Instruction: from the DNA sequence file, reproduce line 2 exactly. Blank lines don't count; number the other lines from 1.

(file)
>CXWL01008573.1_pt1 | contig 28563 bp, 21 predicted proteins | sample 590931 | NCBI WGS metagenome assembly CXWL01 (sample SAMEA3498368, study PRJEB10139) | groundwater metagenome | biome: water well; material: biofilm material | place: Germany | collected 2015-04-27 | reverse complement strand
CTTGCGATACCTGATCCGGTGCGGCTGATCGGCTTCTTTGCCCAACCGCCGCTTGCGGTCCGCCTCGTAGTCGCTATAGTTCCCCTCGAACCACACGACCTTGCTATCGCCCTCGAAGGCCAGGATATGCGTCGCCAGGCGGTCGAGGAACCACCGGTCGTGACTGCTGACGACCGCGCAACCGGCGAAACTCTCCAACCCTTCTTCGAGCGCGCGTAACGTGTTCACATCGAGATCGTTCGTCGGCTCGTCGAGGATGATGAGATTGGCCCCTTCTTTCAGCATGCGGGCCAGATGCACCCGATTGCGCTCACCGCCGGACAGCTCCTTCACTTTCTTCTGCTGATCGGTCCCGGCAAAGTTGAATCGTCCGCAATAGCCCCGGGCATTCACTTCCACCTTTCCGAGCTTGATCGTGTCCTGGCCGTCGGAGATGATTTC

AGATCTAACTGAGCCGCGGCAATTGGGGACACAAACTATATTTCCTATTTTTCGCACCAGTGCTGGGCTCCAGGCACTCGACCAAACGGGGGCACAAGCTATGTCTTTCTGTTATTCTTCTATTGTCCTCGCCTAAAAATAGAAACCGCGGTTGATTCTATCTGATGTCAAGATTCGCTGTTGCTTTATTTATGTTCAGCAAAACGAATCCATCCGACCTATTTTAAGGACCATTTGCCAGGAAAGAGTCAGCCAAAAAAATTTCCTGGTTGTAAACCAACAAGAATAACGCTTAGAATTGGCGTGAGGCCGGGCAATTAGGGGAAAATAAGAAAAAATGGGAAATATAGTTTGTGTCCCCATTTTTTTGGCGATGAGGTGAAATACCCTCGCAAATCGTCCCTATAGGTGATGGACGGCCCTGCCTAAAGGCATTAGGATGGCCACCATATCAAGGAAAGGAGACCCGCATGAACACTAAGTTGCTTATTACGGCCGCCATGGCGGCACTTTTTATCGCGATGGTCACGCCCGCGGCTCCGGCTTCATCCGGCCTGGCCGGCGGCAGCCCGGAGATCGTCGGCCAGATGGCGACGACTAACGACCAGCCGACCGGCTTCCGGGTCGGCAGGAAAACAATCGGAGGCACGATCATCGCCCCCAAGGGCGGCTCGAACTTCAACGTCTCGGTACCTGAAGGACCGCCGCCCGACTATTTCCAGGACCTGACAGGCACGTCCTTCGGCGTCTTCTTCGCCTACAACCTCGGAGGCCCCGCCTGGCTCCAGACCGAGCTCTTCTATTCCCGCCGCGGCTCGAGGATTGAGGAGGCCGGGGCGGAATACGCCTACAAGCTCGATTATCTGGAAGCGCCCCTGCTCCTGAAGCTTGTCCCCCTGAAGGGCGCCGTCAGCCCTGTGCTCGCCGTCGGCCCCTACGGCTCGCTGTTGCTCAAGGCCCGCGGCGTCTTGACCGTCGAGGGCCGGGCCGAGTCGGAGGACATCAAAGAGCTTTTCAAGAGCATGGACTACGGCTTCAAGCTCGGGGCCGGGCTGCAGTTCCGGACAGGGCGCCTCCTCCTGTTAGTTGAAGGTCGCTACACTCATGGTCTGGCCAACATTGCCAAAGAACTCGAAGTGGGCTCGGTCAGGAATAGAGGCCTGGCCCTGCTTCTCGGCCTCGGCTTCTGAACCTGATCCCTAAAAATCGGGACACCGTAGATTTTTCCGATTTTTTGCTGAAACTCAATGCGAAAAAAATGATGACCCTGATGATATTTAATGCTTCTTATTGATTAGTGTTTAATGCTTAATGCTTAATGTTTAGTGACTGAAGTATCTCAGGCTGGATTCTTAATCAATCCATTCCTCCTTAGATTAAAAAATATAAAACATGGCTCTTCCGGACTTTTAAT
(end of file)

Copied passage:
CTTGCGATACCTGATCCGGTGCGGCTGATCGGCTTCTTTGCCCAACCGCCGCTTGCGGTCCGCCTCGTAGTCGCTATAGTTCCCCTCGAACCACACGACCTTGCTATCGCCCTCGAAGGCCAGGATATGCGTCGCCAGGCGGTCGAGGAACCACCGGTCGTGACTGCTGACGACCGCGCAACCGGCGAAACTCTCCAACCCTTCTTCGAGCGCGCGTAACGTGTTCACATCGAGATCGTTCGTCGGCTCGTCGAGGATGATGAGATTGGCCCCTTCTTTCAGCATGCGGGCCAGATGCACCCGATTGCGCTCACCGCCGGACAGCTCCTTCACTTTCTTCTGCTGATCGGTCCCGGCAAAGTTGAATCGTCCGCAATAGCCCCGGGCATTCACTTCCACCTTTCCGAGCTTGATCGTGTCCTGGCCGTCGGAGATGATTTC